• FAPL cannot claim copyright in the Premier League matches themselves, as they cannot be classified as works [para 96];
  • Sporting events as such may be nonetheless protected by the various domestic legal orders [para 100], possibly by means of related rights, as this Kat understands it to be the case in France;
  • In any case FAPL can assert copyright in various works contained in the broadcasts of its matches, that is to say, in particular, the opening video sequence, the Premier League anthem, pre-recorded films showing highlights of recent Premier League matches, or various graphics [para 149];
  • Broadcasters can invoke the right of fixation of their broadcasts which is provided for in Article 7(2) of the Related Rights Directive, the right of communication of their broadcasts to the public which is laid down in Article 8(3) of that directive, and the right to reproduce fixations of their broadcasts which is confirmed by Article 2(e) of the InfoSoc Directive [para 150].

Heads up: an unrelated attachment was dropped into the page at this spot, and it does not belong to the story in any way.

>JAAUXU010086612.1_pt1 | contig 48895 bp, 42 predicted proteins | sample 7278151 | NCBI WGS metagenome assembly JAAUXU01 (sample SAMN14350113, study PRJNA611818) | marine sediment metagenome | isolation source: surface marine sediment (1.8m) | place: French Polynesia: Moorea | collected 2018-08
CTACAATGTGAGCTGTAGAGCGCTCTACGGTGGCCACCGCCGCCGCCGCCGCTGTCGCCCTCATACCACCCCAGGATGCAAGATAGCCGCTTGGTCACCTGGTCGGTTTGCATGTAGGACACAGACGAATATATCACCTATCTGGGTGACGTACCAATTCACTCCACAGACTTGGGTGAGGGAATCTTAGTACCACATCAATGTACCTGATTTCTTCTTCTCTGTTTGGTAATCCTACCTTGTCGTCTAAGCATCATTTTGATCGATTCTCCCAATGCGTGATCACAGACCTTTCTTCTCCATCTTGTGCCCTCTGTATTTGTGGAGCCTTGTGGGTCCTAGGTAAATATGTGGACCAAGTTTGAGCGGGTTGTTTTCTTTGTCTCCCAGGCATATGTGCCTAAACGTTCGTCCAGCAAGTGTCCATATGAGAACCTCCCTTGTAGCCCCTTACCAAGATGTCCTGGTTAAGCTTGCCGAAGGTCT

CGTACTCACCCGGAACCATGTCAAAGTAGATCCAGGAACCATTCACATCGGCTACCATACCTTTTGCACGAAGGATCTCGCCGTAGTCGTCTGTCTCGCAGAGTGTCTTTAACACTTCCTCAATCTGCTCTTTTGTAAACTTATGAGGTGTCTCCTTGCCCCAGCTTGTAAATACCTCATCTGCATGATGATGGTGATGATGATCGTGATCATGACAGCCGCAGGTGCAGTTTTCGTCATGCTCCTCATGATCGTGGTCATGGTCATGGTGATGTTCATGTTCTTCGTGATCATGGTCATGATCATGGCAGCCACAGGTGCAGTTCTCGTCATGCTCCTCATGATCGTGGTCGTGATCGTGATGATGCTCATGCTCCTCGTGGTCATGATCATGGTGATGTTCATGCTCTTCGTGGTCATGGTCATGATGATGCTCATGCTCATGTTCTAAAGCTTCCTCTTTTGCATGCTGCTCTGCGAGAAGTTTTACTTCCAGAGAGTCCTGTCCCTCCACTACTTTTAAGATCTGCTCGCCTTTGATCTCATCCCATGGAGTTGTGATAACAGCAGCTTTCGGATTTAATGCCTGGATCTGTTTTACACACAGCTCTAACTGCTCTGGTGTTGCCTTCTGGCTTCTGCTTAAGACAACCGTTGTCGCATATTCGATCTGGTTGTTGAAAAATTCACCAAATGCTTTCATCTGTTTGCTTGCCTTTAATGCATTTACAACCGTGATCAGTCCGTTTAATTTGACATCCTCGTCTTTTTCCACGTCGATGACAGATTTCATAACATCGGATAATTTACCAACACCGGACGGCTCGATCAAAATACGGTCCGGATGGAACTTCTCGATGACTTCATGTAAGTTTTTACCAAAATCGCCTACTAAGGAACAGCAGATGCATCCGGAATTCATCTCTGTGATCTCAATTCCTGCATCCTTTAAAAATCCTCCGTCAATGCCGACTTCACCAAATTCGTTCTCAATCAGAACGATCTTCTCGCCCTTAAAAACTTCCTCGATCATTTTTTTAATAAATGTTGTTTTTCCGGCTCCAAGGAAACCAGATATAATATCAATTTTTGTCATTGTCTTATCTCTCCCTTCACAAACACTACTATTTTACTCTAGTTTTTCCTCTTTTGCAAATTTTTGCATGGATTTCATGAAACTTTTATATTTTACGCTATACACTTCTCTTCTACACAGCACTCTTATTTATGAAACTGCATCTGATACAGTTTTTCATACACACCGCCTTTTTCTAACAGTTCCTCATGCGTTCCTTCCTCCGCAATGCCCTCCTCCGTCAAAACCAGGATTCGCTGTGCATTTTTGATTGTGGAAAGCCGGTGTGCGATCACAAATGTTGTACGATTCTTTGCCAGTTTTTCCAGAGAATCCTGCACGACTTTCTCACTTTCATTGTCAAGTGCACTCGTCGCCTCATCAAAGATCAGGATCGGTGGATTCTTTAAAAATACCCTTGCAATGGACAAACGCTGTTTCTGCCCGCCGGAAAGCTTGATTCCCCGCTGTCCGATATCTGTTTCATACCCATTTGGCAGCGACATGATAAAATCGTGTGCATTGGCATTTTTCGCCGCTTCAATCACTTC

So the question becomes:
  1. Whether a film extract showing a particular action during a match, say a goal, is protected by copyright and 
  2. If so, whether unauthorised use by means of reproduction, communication to the public and possibly distribution, may nonetheless be permitted for Twitter users and alike under one of UK copyright exceptions, notably news reporting. On the point of news reporting, it is worth recalling that the situation is different for broadcasters. Directive 2007/65 requires Member States to guarantee the right of broadcasters to make short news reports on events of high interest to the public which are subject to exclusive broadcasting rights, without the holders of such a right being able to demand compensation exceeding the additional costs directly incurred in providing access to the signal.